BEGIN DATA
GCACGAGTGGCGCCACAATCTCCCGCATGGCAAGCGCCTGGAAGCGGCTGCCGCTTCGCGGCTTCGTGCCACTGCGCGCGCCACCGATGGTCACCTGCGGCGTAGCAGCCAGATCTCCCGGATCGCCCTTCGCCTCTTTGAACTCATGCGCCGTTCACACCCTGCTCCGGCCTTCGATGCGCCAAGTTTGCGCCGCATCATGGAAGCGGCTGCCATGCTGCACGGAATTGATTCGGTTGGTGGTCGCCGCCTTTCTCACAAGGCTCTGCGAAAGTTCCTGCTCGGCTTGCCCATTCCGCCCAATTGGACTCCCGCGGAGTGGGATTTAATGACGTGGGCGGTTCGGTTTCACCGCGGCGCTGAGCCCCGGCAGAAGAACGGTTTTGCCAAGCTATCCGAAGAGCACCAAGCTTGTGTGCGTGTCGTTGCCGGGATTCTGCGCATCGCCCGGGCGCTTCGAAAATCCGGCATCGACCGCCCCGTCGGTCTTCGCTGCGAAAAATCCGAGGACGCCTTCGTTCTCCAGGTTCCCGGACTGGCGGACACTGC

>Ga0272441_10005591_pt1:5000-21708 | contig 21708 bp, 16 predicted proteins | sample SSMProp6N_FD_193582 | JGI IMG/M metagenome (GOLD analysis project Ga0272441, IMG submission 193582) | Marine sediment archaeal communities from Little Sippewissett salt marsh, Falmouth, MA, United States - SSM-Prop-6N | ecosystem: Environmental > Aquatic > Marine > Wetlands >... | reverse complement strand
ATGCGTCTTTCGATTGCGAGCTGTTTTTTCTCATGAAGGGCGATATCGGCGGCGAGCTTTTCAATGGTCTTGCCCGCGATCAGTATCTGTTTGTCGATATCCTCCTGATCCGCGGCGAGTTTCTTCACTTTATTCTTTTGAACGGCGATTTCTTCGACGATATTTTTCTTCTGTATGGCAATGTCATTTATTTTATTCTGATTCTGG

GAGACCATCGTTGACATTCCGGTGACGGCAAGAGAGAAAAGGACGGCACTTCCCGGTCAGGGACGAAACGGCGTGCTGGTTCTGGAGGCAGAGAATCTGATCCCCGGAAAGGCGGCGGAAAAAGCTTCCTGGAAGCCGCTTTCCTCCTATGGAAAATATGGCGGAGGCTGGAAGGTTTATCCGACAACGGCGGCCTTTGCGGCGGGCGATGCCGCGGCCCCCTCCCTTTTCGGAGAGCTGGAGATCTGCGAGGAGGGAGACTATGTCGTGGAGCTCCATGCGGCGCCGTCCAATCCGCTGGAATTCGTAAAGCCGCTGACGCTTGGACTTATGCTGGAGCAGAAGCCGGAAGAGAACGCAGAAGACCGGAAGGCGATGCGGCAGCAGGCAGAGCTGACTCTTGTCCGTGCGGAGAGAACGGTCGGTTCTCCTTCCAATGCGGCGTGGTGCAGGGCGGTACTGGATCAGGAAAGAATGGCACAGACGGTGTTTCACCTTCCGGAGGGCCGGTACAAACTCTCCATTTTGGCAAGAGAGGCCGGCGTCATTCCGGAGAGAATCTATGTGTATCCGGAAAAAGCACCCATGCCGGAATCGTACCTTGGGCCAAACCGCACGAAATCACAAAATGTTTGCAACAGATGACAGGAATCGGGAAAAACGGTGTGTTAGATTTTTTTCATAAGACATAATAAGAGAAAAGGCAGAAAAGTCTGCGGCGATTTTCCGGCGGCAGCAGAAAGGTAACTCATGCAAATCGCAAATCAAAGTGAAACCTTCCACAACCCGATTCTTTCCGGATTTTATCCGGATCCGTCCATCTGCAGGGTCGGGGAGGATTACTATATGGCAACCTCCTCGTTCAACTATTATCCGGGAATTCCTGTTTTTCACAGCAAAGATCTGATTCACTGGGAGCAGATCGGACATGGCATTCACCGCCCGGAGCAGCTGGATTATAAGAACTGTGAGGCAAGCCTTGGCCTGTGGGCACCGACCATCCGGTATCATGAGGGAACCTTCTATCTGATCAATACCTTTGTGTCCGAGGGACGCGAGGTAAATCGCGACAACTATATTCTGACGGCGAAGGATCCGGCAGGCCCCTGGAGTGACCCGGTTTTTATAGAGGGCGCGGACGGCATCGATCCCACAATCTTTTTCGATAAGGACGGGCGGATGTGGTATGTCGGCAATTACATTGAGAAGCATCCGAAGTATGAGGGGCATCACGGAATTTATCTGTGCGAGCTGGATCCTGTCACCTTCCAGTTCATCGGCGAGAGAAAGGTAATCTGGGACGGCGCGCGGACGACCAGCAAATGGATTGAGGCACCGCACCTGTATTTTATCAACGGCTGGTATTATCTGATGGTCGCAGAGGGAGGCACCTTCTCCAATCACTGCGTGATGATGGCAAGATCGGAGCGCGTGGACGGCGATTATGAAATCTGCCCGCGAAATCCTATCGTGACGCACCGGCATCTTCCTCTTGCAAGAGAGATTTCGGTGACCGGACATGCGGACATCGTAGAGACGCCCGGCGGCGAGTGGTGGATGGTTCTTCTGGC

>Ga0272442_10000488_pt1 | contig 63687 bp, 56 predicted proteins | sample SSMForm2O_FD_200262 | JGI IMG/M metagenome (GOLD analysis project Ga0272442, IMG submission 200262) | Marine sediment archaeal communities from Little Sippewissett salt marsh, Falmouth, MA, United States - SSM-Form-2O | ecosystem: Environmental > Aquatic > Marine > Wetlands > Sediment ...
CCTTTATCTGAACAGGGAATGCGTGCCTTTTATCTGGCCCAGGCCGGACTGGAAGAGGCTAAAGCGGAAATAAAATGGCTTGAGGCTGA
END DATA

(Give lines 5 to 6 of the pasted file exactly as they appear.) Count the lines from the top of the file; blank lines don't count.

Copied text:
>Ga0272442_10000488_pt1 | contig 63687 bp, 56 predicted proteins | sample SSMForm2O_FD_200262 | JGI IMG/M metagenome (GOLD analysis project Ga0272442, IMG submission 200262) | Marine sediment archaeal communities from Little Sippewissett salt marsh, Falmouth, MA, United States - SSM-Form-2O | ecosystem: Environmental > Aquatic > Marine > Wetlands > Sediment ...
CCTTTATCTGAACAGGGAATGCGTGCCTTTTATCTGGCCCAGGCCGGACTGGAAGAGGCTAAAGCGGAAATAAAATGGCTTGAGGCTGA